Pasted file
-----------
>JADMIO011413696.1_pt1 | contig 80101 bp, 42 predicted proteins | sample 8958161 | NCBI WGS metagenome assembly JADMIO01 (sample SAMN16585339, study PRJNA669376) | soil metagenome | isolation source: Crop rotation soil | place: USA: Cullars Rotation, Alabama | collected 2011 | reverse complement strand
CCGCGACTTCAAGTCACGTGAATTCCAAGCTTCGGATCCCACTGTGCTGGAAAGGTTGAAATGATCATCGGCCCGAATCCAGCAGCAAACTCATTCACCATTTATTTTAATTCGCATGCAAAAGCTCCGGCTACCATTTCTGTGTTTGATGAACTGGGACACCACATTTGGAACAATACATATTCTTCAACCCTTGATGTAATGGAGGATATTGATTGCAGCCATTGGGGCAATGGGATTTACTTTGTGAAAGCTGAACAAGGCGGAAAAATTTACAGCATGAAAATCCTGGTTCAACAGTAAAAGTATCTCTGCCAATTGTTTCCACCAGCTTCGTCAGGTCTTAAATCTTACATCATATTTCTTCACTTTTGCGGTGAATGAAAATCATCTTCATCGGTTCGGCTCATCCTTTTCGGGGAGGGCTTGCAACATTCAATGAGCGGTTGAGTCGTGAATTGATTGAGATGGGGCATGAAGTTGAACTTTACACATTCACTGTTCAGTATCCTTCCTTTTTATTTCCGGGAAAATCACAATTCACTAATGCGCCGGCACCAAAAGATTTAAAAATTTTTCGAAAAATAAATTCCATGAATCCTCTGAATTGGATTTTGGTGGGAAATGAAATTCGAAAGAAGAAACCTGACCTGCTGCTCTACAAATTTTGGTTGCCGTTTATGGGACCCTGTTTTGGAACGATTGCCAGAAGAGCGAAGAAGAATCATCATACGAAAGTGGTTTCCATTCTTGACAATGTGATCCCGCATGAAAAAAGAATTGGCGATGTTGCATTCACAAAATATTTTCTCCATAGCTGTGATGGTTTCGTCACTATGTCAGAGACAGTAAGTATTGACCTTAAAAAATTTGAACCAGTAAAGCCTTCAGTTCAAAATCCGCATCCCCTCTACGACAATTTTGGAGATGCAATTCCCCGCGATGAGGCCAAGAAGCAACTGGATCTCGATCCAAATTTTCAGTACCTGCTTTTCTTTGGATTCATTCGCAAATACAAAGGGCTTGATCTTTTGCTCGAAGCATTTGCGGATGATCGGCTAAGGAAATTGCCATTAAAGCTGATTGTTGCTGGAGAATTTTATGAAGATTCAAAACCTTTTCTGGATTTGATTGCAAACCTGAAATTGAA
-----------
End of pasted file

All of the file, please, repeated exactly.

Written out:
>JADMIO011413696.1_pt1 | contig 80101 bp, 42 predicted proteins | sample 8958161 | NCBI WGS metagenome assembly JADMIO01 (sample SAMN16585339, study PRJNA669376) | soil metagenome | isolation source: Crop rotation soil | place: USA: Cullars Rotation, Alabama | collected 2011 | reverse complement strand
CCGCGACTTCAAGTCACGTGAATTCCAAGCTTCGGATCCCACTGTGCTGGAAAGGTTGAAATGATCATCGGCCCGAATCCAGCAGCAAACTCATTCACCATTTATTTTAATTCGCATGCAAAAGCTCCGGCTACCATTTCTGTGTTTGATGAACTGGGACACCACATTTGGAACAATACATATTCTTCAACCCTTGATGTAATGGAGGATATTGATTGCAGCCATTGGGGCAATGGGATTTACTTTGTGAAAGCTGAACAAGGCGGAAAAATTTACAGCATGAAAATCCTGGTTCAACAGTAAAAGTATCTCTGCCAATTGTTTCCACCAGCTTCGTCAGGTCTTAAATCTTACATCATATTTCTTCACTTTTGCGGTGAATGAAAATCATCTTCATCGGTTCGGCTCATCCTTTTCGGGGAGGGCTTGCAACATTCAATGAGCGGTTGAGTCGTGAATTGATTGAGATGGGGCATGAAGTTGAACTTTACACATTCACTGTTCAGTATCCTTCCTTTTTATTTCCGGGAAAATCACAATTCACTAATGCGCCGGCACCAAAAGATTTAAAAATTTTTCGAAAAATAAATTCCATGAATCCTCTGAATTGGATTTTGGTGGGAAATGAAATTCGAAAGAAGAAACCTGACCTGCTGCTCTACAAATTTTGGTTGCCGTTTATGGGACCCTGTTTTGGAACGATTGCCAGAAGAGCGAAGAAGAATCATCATACGAAAGTGGTTTCCATTCTTGACAATGTGATCCCGCATGAAAAAAGAATTGGCGATGTTGCATTCACAAAATATTTTCTCCATAGCTGTGATGGTTTCGTCACTATGTCAGAGACAGTAAGTATTGACCTTAAAAAATTTGAACCAGTAAAGCCTTCAGTTCAAAATCCGCATCCCCTCTACGACAATTTTGGAGATGCAATTCCCCGCGATGAGGCCAAGAAGCAACTGGATCTCGATCCAAATTTTCAGTACCTGCTTTTCTTTGGATTCATTCGCAAATACAAAGGGCTTGATCTTTTGCTCGAAGCATTTGCGGATGATCGGCTAAGGAAATTGCCATTAAAGCTGATTGTTGCTGGAGAATTTTATGAAGATTCAAAACCTTTTCTGGATTTGATTGCAAACCTGAAATTGAA